Joost Bürgi He was born on February 28, 1522 in Lichtensteig, Switzerland, and died on January 31, 1632 in Kassel (now Germany). He was the most skillful, and most famous man who worked with watches in his day. He also made important scientific instruments, notably for Hesse-Kassel Wilhelm der Weise's Landgraf, who combined governing his state with being a first-class astronomer. (Although historians do not usually mention this fact, Landgraf's observations, particularly those of fixed stars, were generally at least as accurate as Tycho Brahe.)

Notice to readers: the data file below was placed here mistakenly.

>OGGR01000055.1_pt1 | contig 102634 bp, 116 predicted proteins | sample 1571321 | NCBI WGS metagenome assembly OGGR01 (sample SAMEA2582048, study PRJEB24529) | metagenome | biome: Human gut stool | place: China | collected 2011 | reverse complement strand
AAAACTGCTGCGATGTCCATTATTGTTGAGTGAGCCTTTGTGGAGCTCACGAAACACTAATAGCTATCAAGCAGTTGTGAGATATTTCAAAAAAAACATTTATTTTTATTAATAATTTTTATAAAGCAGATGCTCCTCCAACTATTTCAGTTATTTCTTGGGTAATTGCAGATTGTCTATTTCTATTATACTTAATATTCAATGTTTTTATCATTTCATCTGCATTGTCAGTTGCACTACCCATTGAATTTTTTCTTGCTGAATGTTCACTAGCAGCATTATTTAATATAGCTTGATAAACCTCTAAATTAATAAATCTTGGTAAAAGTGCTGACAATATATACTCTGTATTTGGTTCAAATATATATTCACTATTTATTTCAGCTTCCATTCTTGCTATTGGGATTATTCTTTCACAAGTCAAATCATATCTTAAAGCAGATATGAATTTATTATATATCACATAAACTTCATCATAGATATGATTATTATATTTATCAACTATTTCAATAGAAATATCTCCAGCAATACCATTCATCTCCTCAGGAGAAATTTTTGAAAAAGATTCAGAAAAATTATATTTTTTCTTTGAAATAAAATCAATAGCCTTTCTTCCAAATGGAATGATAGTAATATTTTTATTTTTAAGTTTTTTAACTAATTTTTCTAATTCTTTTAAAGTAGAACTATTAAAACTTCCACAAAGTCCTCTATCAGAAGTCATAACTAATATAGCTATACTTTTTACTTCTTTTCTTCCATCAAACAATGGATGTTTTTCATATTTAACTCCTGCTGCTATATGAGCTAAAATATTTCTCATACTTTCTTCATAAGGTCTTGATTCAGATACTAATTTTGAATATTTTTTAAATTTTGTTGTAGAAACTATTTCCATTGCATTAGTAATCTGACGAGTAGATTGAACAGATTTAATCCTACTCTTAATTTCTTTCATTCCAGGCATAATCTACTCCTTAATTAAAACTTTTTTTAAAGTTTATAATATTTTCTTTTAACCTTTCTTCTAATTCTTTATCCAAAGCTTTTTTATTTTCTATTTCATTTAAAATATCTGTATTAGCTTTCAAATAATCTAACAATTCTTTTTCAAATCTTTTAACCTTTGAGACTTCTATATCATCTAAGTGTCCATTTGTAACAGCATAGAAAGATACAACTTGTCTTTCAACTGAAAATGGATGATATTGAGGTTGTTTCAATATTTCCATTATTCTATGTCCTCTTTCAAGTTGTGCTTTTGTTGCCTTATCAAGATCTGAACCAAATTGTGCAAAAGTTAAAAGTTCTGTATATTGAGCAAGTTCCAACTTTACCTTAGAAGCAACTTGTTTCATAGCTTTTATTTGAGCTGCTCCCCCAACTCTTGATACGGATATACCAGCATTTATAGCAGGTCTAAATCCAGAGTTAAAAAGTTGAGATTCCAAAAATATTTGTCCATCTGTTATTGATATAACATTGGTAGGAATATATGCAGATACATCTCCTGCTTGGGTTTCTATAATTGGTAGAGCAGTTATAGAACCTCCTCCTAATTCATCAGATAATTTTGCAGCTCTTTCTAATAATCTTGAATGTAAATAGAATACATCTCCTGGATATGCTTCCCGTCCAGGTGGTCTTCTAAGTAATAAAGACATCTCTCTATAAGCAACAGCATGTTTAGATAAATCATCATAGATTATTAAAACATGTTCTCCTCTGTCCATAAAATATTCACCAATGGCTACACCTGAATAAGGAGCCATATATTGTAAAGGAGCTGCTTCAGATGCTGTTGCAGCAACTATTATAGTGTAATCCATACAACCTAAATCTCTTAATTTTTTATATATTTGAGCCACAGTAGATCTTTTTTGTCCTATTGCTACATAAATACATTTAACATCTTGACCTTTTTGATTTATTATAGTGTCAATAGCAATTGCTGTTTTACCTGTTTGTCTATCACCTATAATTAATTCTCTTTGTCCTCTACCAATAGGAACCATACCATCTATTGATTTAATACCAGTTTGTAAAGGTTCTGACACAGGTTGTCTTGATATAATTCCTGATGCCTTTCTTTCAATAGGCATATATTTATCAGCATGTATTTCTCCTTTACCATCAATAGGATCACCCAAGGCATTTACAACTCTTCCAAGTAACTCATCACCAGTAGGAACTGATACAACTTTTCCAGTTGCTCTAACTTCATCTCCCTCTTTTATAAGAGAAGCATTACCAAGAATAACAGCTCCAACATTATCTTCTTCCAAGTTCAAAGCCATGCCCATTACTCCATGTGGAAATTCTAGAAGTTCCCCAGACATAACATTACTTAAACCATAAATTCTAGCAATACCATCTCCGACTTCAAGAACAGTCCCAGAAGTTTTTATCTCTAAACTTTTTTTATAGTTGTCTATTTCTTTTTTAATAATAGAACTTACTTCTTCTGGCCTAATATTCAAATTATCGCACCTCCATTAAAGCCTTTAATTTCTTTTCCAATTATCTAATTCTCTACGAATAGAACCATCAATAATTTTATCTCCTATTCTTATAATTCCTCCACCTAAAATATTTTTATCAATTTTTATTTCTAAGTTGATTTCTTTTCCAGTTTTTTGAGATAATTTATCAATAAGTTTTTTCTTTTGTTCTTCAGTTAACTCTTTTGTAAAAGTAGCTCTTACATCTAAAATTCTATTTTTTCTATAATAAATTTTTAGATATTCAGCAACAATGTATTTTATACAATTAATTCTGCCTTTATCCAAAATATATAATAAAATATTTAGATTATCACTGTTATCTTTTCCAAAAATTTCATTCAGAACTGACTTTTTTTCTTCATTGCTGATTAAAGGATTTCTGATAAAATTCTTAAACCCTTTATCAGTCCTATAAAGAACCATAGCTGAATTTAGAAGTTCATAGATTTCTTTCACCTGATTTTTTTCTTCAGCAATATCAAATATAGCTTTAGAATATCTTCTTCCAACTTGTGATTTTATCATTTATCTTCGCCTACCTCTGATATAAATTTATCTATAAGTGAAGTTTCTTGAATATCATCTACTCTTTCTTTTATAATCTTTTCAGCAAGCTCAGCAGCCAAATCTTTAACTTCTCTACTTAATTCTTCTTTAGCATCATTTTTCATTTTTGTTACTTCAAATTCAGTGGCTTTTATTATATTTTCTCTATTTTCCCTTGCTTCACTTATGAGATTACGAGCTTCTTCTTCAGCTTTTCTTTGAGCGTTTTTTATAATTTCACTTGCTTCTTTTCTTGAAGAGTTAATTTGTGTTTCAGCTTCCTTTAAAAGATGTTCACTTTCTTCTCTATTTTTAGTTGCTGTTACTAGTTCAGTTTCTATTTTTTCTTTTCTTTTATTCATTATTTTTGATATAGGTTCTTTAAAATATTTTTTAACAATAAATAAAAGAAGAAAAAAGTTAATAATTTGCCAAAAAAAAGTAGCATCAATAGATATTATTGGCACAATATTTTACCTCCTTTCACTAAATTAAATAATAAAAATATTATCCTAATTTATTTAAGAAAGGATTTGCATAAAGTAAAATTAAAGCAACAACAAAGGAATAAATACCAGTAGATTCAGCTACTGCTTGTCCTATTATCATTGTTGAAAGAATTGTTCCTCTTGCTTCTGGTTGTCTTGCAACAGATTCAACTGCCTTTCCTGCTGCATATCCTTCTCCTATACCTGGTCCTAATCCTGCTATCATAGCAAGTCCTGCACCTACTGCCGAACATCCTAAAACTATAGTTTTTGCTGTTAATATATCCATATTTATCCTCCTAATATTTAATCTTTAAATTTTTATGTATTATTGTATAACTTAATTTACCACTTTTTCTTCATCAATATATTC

Dthereafter Bürgi also worked for the Roman Emperor Rudolph II, and his successor Matthias (in Prague). Bürgi became interested in mathematics, and it was to him that Johannes Kepler (1571-1630), the then Imperial Mathematician, was indebted for his introduction to Algebra. In return, it seems to have been Kepler who persuaded Bürgi to write his original and interesting work on logarithms (the manuscript is largely in Kepler's handwriting), printed in 1620. Bürgi's method is different from Napier's method and was clearly independently invented.
Bibliography: Article by: J. V. Field, London, August 1995.